As Jason Hill wrote about recently, the Vermont Center for Ecostudies has been preparing to launch a new citizen-science initiative asking birders to report sightings of color-banded Song Sparrows and Gray Catbirds. In collaboration with the North Branch Nature Center and the US Army Corps of Engineers, scientists from VCE and the North Branch Nature Center will be banding individuals of these two species at both the North Branch Nature Center in Montpelier and the Union Village Dam in Thetford. Observations of color-marked birds can yield valuable information about survival and population size, but the process of doing so – especially at large spatial scales – can be prohibitively time-consuming for a small team of researchers. What if we could leverage the collective effort and expertise of the birding community to crowd-source the problem? With many sharp-eyed birders scanning for marked birds each day, we might be able to carry out important demographic research more intensively and at larger scales than otherwise possible. That’s what this summer’s project is designed to test.
I’m happy to say that several Song Sparrows have been successfully marked and released at Union Village Dam. As of May 10th, 5 Song Sparrows are now wearing unique combinations of colored leg bands. All of these birds were captured near the beginning of the Mystery Trail in the vicinity of the large wetland (right about here). The Mystery Trail begins on the west side of Buzzell Bridge Road, about 1 mile from the Thetford Center/Route 113 entrance to Union Village Dam Recreation Area.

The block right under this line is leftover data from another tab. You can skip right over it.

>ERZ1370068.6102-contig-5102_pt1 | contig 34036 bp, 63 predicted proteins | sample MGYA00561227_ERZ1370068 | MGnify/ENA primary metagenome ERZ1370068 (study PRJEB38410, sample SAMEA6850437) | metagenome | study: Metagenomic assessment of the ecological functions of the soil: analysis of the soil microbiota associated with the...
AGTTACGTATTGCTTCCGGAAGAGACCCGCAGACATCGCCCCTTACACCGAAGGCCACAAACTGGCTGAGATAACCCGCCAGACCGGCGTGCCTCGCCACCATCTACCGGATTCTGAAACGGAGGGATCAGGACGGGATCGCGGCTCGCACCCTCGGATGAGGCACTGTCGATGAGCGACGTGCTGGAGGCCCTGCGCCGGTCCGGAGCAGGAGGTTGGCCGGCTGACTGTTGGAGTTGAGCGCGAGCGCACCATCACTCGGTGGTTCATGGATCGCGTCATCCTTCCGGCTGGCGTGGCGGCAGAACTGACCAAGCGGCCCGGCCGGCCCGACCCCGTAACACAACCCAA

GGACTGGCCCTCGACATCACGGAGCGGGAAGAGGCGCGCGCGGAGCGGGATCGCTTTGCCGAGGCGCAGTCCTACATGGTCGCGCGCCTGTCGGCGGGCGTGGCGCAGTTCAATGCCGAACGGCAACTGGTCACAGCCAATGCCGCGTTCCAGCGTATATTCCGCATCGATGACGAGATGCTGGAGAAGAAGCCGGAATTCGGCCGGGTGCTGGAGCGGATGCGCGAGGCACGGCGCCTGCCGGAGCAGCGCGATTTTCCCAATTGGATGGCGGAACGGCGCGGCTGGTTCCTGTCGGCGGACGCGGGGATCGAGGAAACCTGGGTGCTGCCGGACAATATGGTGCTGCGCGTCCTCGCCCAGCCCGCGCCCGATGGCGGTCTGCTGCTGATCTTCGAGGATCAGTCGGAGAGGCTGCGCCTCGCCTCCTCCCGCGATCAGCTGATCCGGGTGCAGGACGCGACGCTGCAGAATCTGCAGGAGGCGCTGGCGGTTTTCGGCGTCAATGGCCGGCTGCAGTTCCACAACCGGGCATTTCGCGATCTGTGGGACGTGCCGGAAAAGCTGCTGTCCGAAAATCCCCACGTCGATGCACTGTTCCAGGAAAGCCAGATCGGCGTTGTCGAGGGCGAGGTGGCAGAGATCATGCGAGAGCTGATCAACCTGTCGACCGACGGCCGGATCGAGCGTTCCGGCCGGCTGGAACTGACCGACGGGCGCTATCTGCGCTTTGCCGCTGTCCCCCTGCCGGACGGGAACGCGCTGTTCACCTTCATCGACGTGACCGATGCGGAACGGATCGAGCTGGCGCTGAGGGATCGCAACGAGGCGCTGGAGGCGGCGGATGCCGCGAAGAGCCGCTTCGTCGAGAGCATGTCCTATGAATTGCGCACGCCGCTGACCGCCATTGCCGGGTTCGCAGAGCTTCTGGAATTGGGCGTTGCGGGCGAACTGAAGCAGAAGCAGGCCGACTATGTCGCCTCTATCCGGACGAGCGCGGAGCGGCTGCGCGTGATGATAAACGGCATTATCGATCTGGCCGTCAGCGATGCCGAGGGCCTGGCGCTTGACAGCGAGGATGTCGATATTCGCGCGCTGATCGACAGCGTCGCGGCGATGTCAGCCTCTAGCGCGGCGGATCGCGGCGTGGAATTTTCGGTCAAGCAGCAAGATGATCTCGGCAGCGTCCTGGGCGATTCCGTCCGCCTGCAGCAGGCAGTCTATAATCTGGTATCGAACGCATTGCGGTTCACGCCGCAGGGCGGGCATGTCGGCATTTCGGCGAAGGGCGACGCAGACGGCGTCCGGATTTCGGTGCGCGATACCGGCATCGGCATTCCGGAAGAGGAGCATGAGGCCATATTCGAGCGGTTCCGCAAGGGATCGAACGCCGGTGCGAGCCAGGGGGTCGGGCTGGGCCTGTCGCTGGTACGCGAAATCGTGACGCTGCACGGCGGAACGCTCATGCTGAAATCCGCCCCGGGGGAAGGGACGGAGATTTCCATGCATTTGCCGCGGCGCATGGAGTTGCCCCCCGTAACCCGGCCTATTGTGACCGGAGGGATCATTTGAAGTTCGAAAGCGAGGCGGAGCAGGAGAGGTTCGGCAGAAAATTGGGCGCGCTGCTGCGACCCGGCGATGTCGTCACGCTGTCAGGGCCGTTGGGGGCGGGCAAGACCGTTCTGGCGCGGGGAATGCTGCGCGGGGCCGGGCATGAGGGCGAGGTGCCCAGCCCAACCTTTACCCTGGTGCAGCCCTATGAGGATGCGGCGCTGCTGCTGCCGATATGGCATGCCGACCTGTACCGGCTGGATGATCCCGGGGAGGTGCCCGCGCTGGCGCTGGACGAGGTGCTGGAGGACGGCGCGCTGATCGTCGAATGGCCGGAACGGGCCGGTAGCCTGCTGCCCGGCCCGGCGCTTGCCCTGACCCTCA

We will continue to band Song Sparrows over the next 2 weeks, and we’ll also start marking Gray Catbirds now that they have returned and are establishing territories. Even as we continue the banding effort, we hope that citizen scientists will take the opportunity to report any color-banded Song Sparrows or Gray Catbirds that they see at either of our sites. For those participating in this project, you can read more about collecting and submitting your data, and learn how to read and report color-banded birds. The bird pictured below, for example, is wearing Yellow over Blue on its right leg (it’s legs are held upside-down in the picture) and aluminum over Pink on its left. You might not see all of the bands when the bird is perched, but even a partial view can help us identify which individual you observed.
Stay tuned for further updates on the banding effort. In the meantime, let us know if you catch a glimpse of any of the marked individuals!